Sal Oberon sat in contemplative meditation, riffing on Universal complexity but, more specifically, on the density of moronic ‘non-person orientated’ people out there, as a gaggle of waiting children sat around him, dribbling and waiting for the master’s effervescent insight.
‘Children. Listen. It transpires that the incidence that comes under the category of being nice to someone no longer figures as, well, just that. What we seem to be obliged to suck up, my little ones, is that being nice actually equates to a gross occurrence of not following procedure. Procedure, dear ones, is all, apparently.’
Sal Oberon leaned in towards the huddled mass, as quiet and as utterly flummoxed as they were.
‘Come closer, my poor future-indoctrinated no-hopers. This is the way things ought to be: procedure can tickle my fat, hairy arse. You know? Yes, you do. Procedure is to people as a slap round the head with a wet lettuce is to instructive learning.’
One child picked his nose and wiped the stringy bogey down his friend’s sleeve. Sal Oberon pretended not to see, and also he couldn’t muster the energy to even care.
‘Look,’ he sighed. ‘Maybe if I tell it as a story instead of trying to slide up sideways with a sneaky gallon of wise words . . .’
The children brightened instantly.
‘Ooh, a story. Please a story, Sal Oberon, huh?’
Sal Oberon groaned. This was the future he was speaking to, nay, blessing with the wonder of his learned experience.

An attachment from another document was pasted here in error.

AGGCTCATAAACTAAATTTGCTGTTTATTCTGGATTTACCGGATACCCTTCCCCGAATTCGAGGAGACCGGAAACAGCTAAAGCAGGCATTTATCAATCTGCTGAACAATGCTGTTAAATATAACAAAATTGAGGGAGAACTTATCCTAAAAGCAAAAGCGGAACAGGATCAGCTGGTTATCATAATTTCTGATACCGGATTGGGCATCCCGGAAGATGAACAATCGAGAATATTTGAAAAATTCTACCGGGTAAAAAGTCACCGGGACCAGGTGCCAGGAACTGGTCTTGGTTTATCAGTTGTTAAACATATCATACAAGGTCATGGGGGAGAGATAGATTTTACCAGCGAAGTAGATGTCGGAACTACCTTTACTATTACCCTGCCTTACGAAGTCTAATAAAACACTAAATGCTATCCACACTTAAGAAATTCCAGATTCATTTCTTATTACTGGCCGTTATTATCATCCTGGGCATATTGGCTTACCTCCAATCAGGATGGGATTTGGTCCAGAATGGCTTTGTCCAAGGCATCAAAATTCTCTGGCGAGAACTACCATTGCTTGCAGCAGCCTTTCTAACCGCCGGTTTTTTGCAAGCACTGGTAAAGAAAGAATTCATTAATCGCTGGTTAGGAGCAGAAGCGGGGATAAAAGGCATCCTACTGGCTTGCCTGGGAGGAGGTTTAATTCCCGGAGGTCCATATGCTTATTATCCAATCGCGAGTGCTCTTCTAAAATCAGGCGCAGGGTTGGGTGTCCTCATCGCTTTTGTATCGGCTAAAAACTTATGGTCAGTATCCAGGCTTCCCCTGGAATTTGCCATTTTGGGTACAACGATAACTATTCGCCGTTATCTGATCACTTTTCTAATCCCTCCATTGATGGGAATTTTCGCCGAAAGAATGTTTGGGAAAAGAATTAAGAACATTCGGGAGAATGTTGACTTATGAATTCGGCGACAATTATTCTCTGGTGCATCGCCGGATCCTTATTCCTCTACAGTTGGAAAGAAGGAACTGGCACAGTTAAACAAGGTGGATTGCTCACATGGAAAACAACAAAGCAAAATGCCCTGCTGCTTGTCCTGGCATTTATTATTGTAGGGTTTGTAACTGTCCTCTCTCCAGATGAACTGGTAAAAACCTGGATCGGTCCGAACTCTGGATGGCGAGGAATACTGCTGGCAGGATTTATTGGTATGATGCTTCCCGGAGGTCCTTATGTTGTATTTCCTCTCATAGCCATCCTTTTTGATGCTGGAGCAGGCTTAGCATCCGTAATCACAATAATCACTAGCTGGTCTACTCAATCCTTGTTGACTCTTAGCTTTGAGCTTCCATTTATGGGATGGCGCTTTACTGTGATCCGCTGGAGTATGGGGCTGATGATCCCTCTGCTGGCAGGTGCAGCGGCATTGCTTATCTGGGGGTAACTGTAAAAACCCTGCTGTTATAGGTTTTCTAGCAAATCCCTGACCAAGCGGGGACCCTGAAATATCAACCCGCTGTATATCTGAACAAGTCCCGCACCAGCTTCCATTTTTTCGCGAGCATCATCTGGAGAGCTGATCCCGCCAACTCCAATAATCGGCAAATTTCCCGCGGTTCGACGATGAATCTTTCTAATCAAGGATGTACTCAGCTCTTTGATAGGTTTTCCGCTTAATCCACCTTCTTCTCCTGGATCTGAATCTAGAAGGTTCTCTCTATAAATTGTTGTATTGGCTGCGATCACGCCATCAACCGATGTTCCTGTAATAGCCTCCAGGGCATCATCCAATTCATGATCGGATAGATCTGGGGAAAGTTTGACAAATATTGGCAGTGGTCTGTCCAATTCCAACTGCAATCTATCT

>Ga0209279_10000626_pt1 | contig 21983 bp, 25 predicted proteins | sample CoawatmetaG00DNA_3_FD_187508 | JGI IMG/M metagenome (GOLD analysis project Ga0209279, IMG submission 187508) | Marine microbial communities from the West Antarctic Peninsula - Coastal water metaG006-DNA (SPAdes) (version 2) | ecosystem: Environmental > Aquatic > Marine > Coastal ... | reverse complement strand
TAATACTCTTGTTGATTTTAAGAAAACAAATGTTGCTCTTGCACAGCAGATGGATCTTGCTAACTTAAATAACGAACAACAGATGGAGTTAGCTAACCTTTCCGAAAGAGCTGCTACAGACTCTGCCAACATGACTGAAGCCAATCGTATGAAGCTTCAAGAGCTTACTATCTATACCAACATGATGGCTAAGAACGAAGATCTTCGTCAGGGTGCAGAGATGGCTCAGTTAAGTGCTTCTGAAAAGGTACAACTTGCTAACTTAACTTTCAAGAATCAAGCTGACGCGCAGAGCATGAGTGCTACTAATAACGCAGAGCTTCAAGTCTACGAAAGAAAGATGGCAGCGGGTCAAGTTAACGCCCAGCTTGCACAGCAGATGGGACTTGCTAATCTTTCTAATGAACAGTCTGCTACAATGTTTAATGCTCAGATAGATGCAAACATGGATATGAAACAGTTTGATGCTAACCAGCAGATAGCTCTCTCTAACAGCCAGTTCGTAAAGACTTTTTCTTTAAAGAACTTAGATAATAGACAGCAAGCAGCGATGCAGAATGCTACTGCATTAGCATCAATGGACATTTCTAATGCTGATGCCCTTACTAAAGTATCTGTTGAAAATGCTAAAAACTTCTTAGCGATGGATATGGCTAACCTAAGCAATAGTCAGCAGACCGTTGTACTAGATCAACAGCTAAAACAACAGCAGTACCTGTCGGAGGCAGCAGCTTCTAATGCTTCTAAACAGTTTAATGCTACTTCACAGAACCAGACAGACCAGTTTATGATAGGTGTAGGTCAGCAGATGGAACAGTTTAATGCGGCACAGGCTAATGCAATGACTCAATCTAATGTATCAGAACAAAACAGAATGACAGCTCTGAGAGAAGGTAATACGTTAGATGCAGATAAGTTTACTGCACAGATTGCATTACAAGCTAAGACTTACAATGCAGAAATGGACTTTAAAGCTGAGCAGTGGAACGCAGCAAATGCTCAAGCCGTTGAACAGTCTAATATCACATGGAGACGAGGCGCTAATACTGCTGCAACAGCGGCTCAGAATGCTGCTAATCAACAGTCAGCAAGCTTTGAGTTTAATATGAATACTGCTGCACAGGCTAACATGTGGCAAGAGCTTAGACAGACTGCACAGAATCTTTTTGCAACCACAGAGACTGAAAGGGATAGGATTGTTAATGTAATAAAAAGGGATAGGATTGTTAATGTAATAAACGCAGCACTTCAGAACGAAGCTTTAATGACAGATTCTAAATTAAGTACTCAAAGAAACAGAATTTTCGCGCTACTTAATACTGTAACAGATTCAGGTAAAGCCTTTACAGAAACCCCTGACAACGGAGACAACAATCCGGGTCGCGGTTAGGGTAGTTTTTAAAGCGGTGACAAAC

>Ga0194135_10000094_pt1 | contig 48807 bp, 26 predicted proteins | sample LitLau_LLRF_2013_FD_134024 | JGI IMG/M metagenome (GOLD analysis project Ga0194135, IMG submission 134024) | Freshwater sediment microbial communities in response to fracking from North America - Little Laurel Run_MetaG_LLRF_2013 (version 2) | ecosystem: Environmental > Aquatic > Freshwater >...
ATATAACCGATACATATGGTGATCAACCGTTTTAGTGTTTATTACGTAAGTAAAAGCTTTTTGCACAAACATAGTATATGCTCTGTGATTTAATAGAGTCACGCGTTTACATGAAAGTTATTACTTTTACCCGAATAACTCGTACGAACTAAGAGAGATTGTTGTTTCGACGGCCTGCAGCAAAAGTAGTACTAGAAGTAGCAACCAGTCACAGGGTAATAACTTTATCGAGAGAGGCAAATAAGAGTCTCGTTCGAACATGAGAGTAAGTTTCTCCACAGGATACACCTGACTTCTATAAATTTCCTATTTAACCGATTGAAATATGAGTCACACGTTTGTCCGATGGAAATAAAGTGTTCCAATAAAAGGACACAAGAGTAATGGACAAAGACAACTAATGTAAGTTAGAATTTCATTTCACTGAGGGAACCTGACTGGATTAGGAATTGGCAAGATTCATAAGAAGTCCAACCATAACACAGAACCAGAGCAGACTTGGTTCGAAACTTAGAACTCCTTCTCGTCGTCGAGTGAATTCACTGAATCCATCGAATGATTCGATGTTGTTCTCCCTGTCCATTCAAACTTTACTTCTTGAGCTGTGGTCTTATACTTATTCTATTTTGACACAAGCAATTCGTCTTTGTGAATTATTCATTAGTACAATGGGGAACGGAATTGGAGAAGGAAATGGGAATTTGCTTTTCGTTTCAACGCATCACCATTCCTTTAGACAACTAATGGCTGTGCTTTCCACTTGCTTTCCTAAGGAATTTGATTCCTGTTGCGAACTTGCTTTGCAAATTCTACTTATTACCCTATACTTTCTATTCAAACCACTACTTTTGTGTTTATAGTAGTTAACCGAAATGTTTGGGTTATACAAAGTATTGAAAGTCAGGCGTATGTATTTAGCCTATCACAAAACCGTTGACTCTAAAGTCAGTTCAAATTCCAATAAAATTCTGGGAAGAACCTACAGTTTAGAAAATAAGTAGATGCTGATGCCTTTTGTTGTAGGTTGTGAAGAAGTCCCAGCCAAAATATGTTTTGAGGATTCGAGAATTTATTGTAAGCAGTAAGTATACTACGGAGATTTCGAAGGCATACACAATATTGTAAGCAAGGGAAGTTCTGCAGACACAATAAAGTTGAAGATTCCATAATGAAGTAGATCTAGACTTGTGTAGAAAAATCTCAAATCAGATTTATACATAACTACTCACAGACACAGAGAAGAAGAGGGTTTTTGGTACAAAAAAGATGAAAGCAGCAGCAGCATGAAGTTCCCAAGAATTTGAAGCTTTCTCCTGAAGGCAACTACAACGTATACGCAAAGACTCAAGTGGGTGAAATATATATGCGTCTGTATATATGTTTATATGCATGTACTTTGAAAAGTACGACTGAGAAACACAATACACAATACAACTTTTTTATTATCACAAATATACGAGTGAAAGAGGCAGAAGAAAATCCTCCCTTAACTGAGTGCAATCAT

‘Fine. Fine. Right, a story it is.’
He lit a cigarette and blew smoke into the face of the nearest child, who spluttered, but who came up smiling.
‘Once there was a poor shat-upon fairy geezer called . . . oh let’s call him, say, Sal Oberon . . .’
‘Really, Sal Oberon? He sounds like you.’
‘Ye-esssss,’ Sal Oberon uttered. ‘So, this poor shat-upon just happened, one day, to actually feel like giving a shit about someone he interacted with on a daily basis. This someone was poorly. Sal Oberon phoned him up and asked him how he was. A conversation ensued. Sal Oberon then said goodbye.’
‘Huh?’ said several children, if not directly then by mouthing it.
‘Exactly: huh? Well, it transpires, my little future fucked-ups, that being nice is anti-procedure for The Powers That Be, a.k.a. The Forest Council of Complying With Everything and Anything. Oh yes, it’s anti-procedure on account of the possibility of the damned Unions declaring it a degree on the wrong side of hassling. Yes, I can see you’re as non-plussed as I am about this.’
Sal Oberon stubbed out the cigarette on his boot, standing up to shake the filth of ‘procedure’ from his coat.
‘When you reach the age of futile resistance to wage slavery, little ones, don’t forget the wise words of old Sal Oberon. Don’t accept the bullshit that having a give-a-shit conversation with someone, even and especially a worse off than yourself lowly editing-elf, amounts to hassling that someone to get their arses back to work, will you?’
The children all obediently shook their heads, not at all conversant with their master’s teachings. Sal Oberon headed out of the hollowed-out tree stump that served as a teaching space.
‘Farewell, fuckers. Till next time. Don’t let your usual teacher know how I taught you real things, if and when they turn up.’
Sal Oberon shuffled off, contemplating whether or not to let the said usual teacher free from his temporary incarceration, strapped up by the nether regions in a nether region of the campus. Sal Oberon gave no more consideration to the matter of ‘being nice to working colleagues’, unionised or otherwise, hoping with all the ill-will he could muster that the overlords of said colleagues and himself might readily choke on their own procedural alphabetti-spaghetti.